Probably a little differently than others you may ask this same question of. Many prophecy commentators would relate this set of passages directly to the rebirth of Israel. The justification for this lies in Hosea 9:10 where we read, “I found Israel like grapes in the wilderness; I saw your fathers as the firstfruits on the fig tree in its first season”. The inference is that the fig tree in Matthew 24:32-35 represents Israel. As such we can then read the passage as saying, ‘When you see Israel putting forth leaves (being reborn) then you know then that all these things are near. Assuredly this generation will by no means pass away till all these things take place’. This is what leads many to say that we are the final generation. For it was this generation that saw the rebirth of Israel in 1948.
For myself I am continually drawn to the synoptic passages of Luke.
“Then He spoke to them a parable: "Look at the fig tree, and all the trees. When they are already budding, you see and know for yourselves that summer is now near. So you also, when you see these things happening, know that the kingdom of God is near. Assuredly, I say to you, this generation will by no means pass away till all things take place.” – Luke 21:29-32
Note in the Luke passage (vs. 29) that the words ‘and all the trees’ are present. As nothing is in the Bible by accident, I have to conclude that Luke’s words are valid, and also Matthews; it is just that Matthew left some detail. If both passages are inerrant then both passages must render the same meaning. As the passages are inerrant, then the presence of ‘and all the trees’ in Luke leads me to conclude that we cannot read too much into the mentioning of the fig tree in Matthew 24. The fig tree is perhaps only mentioned because it was a popular tree at the time as can be seen elsewhere by it being mentioned many other times in Scripture and for various other reasons.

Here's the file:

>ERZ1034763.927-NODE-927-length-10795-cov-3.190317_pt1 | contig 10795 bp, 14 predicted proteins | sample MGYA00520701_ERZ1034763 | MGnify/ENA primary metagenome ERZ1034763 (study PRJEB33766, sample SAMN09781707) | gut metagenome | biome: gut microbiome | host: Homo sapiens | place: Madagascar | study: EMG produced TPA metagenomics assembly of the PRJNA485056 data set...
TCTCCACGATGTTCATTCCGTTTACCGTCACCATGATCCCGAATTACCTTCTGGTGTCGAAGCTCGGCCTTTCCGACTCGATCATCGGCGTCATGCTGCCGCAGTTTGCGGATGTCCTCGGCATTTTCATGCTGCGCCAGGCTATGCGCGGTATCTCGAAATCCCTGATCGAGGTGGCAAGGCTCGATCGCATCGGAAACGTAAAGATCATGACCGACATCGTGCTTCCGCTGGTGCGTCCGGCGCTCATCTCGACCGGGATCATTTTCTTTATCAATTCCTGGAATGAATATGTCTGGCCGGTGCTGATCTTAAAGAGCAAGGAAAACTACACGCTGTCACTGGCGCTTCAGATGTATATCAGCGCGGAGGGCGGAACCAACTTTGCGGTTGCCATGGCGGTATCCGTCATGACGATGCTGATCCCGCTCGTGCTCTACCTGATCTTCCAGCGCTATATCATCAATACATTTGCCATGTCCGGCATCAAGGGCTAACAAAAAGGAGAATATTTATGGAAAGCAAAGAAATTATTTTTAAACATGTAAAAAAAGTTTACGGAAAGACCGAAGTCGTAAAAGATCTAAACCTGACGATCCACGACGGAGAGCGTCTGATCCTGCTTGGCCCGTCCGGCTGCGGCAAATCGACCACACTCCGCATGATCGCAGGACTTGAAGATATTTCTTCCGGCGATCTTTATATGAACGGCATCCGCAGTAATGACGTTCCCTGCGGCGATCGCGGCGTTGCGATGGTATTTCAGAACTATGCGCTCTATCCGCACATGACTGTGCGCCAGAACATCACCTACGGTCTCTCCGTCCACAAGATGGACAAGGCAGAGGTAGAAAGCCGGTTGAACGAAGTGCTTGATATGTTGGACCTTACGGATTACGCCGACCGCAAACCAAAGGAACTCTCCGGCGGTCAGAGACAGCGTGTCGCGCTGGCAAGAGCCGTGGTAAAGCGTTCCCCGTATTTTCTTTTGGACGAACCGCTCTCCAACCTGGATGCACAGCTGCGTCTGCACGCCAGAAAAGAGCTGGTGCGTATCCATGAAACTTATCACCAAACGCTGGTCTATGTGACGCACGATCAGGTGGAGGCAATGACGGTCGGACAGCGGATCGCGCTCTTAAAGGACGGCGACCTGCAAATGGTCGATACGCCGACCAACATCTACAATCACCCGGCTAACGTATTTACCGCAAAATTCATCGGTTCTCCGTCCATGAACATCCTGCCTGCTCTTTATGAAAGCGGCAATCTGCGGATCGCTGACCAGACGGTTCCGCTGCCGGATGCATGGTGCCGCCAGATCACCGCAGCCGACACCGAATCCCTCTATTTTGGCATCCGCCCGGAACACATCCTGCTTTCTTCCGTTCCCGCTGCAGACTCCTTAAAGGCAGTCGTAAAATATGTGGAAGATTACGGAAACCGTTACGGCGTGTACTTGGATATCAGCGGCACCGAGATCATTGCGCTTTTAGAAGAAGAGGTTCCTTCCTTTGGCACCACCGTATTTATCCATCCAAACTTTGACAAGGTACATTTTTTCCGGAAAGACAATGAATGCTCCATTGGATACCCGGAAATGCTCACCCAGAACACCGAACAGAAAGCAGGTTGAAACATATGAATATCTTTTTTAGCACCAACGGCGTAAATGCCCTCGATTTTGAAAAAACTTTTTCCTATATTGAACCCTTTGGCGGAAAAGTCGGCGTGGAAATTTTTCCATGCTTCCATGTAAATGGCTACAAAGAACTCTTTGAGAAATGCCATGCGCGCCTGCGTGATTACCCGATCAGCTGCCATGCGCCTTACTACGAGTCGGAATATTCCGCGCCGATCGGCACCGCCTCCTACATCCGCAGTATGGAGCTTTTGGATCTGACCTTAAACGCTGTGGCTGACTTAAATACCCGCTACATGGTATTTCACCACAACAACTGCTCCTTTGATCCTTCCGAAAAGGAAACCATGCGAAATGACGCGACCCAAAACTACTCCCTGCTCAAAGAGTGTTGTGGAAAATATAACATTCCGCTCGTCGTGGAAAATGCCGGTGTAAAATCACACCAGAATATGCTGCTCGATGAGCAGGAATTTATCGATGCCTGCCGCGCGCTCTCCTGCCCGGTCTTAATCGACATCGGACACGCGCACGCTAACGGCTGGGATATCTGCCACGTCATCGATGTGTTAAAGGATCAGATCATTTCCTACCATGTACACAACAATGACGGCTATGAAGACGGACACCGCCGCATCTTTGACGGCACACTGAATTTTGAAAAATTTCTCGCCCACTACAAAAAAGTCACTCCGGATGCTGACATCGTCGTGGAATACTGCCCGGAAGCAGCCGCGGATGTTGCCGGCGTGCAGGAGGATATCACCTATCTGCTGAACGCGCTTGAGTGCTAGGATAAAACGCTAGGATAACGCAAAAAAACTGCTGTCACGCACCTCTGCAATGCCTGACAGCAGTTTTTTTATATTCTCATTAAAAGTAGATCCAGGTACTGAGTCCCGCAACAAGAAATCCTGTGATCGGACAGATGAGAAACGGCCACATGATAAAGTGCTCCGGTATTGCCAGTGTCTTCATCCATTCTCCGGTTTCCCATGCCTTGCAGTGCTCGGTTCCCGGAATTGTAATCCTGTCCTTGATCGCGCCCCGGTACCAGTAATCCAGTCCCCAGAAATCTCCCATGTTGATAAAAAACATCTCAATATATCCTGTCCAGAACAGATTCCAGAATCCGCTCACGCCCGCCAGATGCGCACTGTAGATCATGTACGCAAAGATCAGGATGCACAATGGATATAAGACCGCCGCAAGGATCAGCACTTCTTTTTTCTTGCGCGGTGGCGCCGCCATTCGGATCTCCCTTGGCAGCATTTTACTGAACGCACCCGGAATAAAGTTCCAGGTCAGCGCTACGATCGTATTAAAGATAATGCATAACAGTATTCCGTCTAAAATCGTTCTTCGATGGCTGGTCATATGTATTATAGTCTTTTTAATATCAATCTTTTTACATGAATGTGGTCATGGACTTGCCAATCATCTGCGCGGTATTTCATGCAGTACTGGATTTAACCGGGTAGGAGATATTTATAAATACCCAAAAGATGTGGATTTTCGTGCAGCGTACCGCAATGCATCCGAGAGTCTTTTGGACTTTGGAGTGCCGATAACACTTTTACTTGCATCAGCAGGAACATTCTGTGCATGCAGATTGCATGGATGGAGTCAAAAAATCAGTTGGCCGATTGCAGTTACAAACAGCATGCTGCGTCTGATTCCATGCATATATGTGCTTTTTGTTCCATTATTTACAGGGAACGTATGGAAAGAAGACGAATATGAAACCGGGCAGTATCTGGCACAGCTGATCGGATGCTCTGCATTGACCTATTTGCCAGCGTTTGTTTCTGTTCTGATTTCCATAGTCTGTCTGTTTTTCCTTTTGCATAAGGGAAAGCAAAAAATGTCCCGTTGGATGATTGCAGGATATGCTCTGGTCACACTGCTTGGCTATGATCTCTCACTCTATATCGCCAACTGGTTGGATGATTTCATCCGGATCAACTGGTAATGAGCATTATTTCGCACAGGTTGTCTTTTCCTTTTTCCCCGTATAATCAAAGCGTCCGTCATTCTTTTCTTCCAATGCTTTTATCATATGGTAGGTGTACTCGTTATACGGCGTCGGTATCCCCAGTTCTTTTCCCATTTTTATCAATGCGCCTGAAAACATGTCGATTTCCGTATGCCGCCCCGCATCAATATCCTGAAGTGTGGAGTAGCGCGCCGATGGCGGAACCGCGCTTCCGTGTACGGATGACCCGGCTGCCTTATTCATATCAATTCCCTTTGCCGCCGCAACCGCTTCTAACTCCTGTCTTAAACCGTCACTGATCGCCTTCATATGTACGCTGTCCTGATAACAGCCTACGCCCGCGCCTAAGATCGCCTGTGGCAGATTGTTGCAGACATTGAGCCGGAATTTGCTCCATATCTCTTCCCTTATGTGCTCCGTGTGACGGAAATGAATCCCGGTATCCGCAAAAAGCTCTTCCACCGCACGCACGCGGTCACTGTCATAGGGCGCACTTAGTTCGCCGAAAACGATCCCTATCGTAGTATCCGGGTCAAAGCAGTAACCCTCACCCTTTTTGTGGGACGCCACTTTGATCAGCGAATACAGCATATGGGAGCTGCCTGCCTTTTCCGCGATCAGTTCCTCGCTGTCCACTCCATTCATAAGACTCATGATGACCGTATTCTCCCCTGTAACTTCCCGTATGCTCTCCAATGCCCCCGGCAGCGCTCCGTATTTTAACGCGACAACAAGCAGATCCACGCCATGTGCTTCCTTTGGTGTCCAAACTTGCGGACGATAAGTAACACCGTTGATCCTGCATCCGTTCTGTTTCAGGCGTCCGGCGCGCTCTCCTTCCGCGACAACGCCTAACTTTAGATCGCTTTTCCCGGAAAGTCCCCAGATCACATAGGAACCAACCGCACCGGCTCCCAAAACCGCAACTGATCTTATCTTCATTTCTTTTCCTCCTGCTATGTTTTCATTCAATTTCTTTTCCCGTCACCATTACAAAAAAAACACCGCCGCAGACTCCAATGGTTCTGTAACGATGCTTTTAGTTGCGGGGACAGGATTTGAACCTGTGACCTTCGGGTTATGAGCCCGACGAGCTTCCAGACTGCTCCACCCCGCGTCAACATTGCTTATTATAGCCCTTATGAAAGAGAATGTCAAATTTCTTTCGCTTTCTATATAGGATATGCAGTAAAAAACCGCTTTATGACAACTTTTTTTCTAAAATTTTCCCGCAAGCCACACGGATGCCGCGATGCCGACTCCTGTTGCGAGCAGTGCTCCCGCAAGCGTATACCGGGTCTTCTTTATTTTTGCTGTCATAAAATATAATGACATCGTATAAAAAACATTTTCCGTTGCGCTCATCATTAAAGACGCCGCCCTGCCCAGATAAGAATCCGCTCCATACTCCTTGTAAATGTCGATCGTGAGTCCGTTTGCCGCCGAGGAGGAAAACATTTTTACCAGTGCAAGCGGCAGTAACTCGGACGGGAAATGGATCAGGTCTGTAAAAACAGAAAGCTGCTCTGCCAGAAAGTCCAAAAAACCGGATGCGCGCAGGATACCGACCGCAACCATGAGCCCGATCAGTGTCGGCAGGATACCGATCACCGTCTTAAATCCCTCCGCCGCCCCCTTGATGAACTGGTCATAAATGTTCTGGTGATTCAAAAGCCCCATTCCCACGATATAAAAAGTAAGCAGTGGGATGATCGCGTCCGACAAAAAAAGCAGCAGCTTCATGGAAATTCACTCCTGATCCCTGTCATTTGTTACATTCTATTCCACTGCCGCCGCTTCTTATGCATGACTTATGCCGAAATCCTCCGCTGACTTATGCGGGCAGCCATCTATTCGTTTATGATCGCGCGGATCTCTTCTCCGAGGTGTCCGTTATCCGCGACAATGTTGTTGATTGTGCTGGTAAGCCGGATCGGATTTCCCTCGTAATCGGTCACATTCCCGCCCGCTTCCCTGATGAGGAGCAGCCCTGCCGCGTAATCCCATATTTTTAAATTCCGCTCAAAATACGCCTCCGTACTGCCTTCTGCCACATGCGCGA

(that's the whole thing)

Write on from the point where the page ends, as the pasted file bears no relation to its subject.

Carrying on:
What this means therefore is that these sets of passages are meant as nothing more than what I have mentioned in my previous answer to question number one above.
“When I see that the days are getting longer, the snow begins to melt (for us Canadians), the trees bud, and the grass begins to green, I know that summer is near. Likewise, all these signs we are witnessing (right now and in this generation) are simply the signs that summer is coming.”
The generation that sees all the signs as described in previous verses of Mathew 24 will be the generation that sees them all completed.
Regardless of our inclusion of Israel as the fig tree or not, both interpretations still beg the question - How Long is a generation? Perhaps it is 70 years as Psalm 90:10 alludes to; or perhaps 120 years as Genesis 6:3 suggests. Even if we come up with a firm resolution for a generation, we might get caught up as to when our countdown begins? With the rebirth of Israel as a nation in 1948? Or maybe with the retaking of Jerusalem in 1967? I’m very cautious not to put finger on a date or even a specific time for I don’t think it is for us to know. I do know, however, that we are commanded to ‘watch’.
“Watch therefore: for ye know not what hour your Lord doth come.” – Matthew 24:42
If it was just these passages in Matthew and Luke to consider when deciding if these are the end times, we might be left with a lot of speculation. However, and lucky for us, God gives us all the other signs to serve as signs of the final generation. God wants us to know and recognize the season of the end.